On April 27, the government dismissed a report prepared allegedly by 50 officers of the Indian Revenue Services on revenue mobilisation and economic impetus to fight COVID-19 pandemic.
The report, titled FORCE (Fiscal Options & Response to the COVID-19 Epidemic) suggested raising the tax rate to 40 percent for those with income above Rs 1 crore, from 30 percent at present, and levy of wealth tax for those with over Rs 5 crore annual income.
However, the finance ministry was quick to brush off the report saying it did not reflect official views. In a tweet late on April 27, the Income Tax Department, under the Central Board of Direct Taxes (CBDT), said the report did not reflect the official views of the CBDT and the finance ministry. It said an inquiry was being launched into why the report was shared with the public.
"There will be an internal enquiry on the report and who were involved. We'll then decide what to do about the findings," a senior government official told Moneycontrol.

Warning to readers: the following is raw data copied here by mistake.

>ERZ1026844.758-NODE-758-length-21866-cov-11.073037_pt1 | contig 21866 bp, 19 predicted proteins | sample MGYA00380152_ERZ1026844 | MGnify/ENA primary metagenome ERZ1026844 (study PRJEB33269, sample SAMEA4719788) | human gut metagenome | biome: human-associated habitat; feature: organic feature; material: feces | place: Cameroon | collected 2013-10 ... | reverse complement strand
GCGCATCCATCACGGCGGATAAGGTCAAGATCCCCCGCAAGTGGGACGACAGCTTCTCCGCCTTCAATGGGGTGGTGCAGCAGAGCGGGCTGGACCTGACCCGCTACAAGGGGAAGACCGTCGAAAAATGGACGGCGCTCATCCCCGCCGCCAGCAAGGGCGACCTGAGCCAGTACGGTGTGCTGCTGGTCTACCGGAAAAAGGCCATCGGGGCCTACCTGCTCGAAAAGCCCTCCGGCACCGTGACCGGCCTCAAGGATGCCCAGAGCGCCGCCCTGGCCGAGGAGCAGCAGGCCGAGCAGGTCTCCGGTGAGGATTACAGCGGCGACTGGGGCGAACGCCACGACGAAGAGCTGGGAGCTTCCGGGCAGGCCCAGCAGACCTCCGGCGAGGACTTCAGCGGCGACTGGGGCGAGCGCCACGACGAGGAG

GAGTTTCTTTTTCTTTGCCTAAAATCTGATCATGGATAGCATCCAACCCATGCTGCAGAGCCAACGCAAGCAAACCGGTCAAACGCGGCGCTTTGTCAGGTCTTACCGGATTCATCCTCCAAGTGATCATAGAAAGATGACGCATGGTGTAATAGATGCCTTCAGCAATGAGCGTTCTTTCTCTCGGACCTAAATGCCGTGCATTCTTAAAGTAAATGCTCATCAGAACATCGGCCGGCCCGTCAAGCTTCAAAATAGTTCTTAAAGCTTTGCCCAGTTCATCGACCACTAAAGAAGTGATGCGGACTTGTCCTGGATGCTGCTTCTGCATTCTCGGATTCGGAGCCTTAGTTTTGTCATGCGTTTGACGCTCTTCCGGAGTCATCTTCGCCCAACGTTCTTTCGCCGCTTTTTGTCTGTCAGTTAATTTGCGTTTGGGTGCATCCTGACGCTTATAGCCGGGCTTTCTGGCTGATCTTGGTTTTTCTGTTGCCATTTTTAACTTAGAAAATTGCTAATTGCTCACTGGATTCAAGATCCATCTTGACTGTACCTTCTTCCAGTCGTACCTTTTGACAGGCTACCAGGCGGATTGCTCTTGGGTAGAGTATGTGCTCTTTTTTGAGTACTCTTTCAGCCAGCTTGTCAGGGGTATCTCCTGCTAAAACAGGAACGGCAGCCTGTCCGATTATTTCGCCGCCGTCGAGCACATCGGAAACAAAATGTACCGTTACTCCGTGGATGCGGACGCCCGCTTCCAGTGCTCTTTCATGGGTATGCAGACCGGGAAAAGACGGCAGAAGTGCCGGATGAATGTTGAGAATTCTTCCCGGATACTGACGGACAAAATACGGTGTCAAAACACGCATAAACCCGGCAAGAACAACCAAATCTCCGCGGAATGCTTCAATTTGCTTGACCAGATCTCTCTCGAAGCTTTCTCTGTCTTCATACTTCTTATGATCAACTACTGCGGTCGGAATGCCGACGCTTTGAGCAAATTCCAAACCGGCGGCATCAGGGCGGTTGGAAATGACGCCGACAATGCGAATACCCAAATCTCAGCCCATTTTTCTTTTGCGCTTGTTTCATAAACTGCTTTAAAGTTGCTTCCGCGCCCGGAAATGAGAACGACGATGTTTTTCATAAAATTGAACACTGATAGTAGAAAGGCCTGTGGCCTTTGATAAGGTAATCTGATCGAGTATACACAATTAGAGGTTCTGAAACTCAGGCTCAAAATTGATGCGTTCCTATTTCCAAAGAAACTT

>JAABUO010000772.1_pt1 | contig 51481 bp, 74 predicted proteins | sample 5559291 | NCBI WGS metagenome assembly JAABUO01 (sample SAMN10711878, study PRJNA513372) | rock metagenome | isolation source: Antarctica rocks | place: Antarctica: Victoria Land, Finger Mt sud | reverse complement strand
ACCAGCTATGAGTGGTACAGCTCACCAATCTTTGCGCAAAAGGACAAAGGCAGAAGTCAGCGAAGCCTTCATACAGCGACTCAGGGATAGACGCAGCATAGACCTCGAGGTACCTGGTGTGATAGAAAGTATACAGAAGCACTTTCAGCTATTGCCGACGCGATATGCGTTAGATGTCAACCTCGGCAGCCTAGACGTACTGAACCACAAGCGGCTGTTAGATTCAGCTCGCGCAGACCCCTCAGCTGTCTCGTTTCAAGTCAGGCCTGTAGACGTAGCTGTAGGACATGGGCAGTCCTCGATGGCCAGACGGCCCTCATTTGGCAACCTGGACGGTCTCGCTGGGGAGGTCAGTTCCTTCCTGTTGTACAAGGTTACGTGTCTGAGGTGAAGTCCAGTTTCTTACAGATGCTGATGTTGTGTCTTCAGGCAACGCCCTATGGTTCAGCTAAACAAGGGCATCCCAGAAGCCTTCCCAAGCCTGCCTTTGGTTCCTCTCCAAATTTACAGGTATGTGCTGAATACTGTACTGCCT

The report, dated April 23, said, "In times like these, the so called 'super rich' have a higher obligation towards ensuring the larger public good."
It also suggested a surcharge for foreign companies with a permanent establishment in India.
"There is already a lot of apprehension among taxpayers in these trying times. Jobs are under stress, there's too much uncertainty around future incomes. At such times, this kind of a report would have only further spread panic. Government is duty bound to stop spreading panic at any cost," the official said.
The official also said that an inquiry was essential because preparing such a report was not the mandate of these officers. "There is a certain protocol. It has to be maintained. Did the government seek such a report? No," the official said.
The ministry has asked CBDT Chairman P C Mody to seek an explanation from these officers for publicly airing such views without having any authority to do so.
Economic activitiew have ground almost to a halt in India after Prime Minister Narendra Modi imposed a 40-day lockdown last month to curb the spread of the coronavirus.
It is expected to severely impact direct and indirect tax collections, which were already suffering from an economic slowdown before the pandemic.
Making the case for increased taxes, the report said the government would need to support the underprivileged as well as small and medium enterprises.